Elephant population in Gorongosa park up from 200 to 1,000 - scientist
Photo: Swedish Embassy in Mozambique
World Environment Day: “Only One Earth”
It was true in 1972. It is true today in 2022.
“Only one Earth” was the slogan of the 1972 Stockholm Conference, and it was true then. Today, 50 years later, the same slogan is true and still relevant. Planet earth is our only home, its resources are finite, so we must know how to use them in a sustainable way, so that future generations can also enjoy them.
It was true in 1972 when we recognized that “thanks to the rapid acceleration of science and technology, man has acquired the power to transform, in countless ways and on an unprecedented scale” the environment around him. It was true then, when we recognized that “we must direct our actions throughout the world with particular attention to the consequences they may have for the environment.
It was true when we recognised in 1972 that to reverse the course we were taking, it was “necessary that citizens and communities, companies and institutions, at all levels, accept the responsibilities they have and that they all participate equally, in this common effort.”
It is true, and with common conviction, that we defined (26) twenty-six principles in the 1972 Stockholm Declaration, of which the first principle is very similar to our Swedish values:
“Man has the fundamental right to liberty, equality and the enjoyment of adequate conditions of life in a quality environment that enables him to lead a life of dignity and to enjoy well-being, and he has the solemn obligation to protect and improve the environment for present and future generations.”
It was on the basis of this shared conviction that we decided to create the United Nations Environment Programme (UNEP).
Today, 50 years later, we still have the same conviction, and believe in the same principles.
“Only one earth” was true in 1972, when the planet had about 4 billion inhabitants. Today it is still true, our earth is the same, but more different, with many environmental and climate challenges and, with twice the world population of 1972.Today, as we celebrate the 50th anniversary of that truth that was 1972, we once again invite the world to consider the paths to a truly sustainable future. That is why Per Bolund, Sweden’s former Minister for Environment and Climate, and Deputy Prime Minister, said, “As a proud host of World Environment Day 2022, Sweden will highlight the most pressing environmental concerns, showcase our country’s initiatives and global efforts to address the climate and environmental crises. We invite the global community from around the world to participate in the important discussions and celebrations.”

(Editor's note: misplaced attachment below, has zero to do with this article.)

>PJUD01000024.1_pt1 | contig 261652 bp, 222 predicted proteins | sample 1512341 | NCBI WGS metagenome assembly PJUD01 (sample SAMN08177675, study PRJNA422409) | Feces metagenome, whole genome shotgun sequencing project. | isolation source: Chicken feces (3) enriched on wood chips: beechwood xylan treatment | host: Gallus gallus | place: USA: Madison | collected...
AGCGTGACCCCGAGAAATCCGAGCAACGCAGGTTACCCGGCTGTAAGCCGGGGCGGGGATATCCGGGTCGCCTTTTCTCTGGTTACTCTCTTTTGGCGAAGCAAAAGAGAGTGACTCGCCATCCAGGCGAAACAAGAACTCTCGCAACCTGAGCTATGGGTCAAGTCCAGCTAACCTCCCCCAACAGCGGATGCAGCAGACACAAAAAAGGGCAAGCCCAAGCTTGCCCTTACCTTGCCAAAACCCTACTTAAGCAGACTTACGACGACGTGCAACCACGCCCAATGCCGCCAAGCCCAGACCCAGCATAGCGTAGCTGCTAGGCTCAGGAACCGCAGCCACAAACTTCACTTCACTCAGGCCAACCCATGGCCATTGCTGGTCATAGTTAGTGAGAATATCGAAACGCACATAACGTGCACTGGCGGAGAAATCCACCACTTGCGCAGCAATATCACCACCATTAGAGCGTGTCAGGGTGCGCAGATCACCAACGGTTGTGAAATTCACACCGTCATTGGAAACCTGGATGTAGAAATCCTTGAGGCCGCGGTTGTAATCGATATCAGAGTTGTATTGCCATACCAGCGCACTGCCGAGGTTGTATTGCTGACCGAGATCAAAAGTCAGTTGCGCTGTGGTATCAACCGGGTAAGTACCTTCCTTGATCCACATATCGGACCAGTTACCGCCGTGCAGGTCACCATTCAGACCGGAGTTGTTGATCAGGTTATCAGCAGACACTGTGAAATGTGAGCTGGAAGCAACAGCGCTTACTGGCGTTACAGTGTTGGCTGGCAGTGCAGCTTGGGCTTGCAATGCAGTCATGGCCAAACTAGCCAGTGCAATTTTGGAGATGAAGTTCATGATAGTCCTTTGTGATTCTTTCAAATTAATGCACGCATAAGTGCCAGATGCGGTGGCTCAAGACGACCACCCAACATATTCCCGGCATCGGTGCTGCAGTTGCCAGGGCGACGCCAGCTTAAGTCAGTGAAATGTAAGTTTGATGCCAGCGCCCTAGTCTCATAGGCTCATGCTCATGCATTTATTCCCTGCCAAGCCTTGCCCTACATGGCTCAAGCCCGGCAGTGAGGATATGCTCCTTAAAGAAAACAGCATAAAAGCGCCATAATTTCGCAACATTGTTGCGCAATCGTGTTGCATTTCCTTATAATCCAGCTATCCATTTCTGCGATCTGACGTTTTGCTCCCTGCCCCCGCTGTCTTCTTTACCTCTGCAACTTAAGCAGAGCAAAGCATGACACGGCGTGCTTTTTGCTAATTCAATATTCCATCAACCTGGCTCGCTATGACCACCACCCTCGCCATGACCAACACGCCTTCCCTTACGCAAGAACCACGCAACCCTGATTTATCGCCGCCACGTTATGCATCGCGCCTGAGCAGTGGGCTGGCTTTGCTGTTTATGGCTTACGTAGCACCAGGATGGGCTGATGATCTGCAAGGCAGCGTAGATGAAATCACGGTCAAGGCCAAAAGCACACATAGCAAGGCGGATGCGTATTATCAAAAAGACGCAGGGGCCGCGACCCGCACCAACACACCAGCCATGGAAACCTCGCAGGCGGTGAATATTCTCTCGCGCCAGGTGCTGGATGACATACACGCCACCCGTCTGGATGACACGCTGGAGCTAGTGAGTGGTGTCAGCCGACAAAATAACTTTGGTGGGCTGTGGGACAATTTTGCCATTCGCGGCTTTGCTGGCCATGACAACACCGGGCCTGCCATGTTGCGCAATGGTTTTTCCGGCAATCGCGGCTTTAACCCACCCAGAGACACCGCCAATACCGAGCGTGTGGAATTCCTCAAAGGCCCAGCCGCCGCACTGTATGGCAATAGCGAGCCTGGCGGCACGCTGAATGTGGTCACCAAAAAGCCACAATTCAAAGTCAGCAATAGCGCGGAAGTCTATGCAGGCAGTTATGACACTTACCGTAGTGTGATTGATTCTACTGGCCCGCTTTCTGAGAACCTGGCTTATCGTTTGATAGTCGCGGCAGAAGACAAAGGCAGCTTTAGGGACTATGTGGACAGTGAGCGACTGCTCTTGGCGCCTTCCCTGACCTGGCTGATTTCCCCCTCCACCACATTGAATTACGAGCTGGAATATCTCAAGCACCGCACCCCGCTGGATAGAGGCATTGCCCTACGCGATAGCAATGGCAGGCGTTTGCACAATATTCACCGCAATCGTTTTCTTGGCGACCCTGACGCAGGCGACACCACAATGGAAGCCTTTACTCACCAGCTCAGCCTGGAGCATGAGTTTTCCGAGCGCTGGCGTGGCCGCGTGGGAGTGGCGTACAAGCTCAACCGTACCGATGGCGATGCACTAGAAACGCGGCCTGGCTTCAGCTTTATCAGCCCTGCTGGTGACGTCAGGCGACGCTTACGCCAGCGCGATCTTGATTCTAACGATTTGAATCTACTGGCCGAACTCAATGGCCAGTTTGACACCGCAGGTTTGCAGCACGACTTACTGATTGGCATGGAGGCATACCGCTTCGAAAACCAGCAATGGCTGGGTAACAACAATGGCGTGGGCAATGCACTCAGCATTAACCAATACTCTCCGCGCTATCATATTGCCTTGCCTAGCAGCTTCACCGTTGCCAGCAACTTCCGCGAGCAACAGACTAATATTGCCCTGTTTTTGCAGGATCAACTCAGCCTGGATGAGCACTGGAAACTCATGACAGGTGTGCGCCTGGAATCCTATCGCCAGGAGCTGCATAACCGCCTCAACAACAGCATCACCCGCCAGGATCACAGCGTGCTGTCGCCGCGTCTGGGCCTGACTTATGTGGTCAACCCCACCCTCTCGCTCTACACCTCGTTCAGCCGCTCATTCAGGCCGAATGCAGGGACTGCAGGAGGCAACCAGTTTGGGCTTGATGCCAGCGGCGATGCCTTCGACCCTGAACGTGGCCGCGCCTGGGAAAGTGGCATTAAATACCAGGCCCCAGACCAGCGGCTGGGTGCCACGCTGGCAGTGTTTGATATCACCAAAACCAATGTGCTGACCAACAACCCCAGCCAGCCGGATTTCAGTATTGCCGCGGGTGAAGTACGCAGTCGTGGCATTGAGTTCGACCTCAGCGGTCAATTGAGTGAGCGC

“Only One Earth”, more than a slogan, is a worldwide campaign that is intended for everyone to celebrate World Environment Day through collective environmental actions aimed at bridging the implementation gaps of the commitments made since 1972, placing science at the centre of our actions and, acting in solidarity with those who have often contributed the least to the problems, but who are the most affected by the consequences.
Following the 2015 Paris agreement, and to show the seriousness of the commitments made, Sweden passed a law in 2017 in which it committed to be the first country in the world to be carbon neutral by 2045. Therefore, UNEP’s Executive Director, said that: “Sweden’s role in hosting World Environment Day in 2022 is therefore reflective of a historical and leadership commitment and a high level of ambition for the future.”
Today’s truth compels us to put nature and people at the centre of environmental work to better build and rebuild a greener society as we move through the various waves of the Covid-19 pandemic.
Sweden has invested heavily in renewable energies for some years now: only 1% of the country’s residential waste is sent to landfill; over 90% of aluminium cans are recycled; 993,000 kg of organic waste (food scraps) are collected every month in Stockholm and transformed into gas, used as fuel for buses and taxis; renewable sources represent 52% of the entire Swedish energy matrix (95% of this total comes from hydroelectric power stations). In this context, Stockholm wants to be the first capital city in the world to have a “carbon negative” district heating system, with the aim not only of compensating for the pollutants emitted to generate heat in winter, but also to ensure that the compensation measures exceed the volume of environmentally harmful gases released into the atmosphere. These are some examples of the Swedish commitment.
As we celebrate Environment Day, Sweden hosted, with the support of Kenya, on 2-3 June 2022, an international conference called “Stockholm+50, with the slogan “A healthy planet for prosperity for all – our responsibility – our opportunity”. About the event, the current Minister for Climate and Environment, Annika Strandhäll said “the countries of the world have made many promises and commitments, but implementation leaves something to be desired. Much more needs to be done quickly if we are to reverse the trend, which is why it is important for the world to come together and discuss the way forward.”
For, as the late Prime Minister of Sweden, Olof Palme, rightly said at the 1972 United Nations Conference on the Environment:
“Our future is common”. We must share it together. We must shape it together.”
That was true in 1972. It is true today in 2022.
By Mette Sunnergren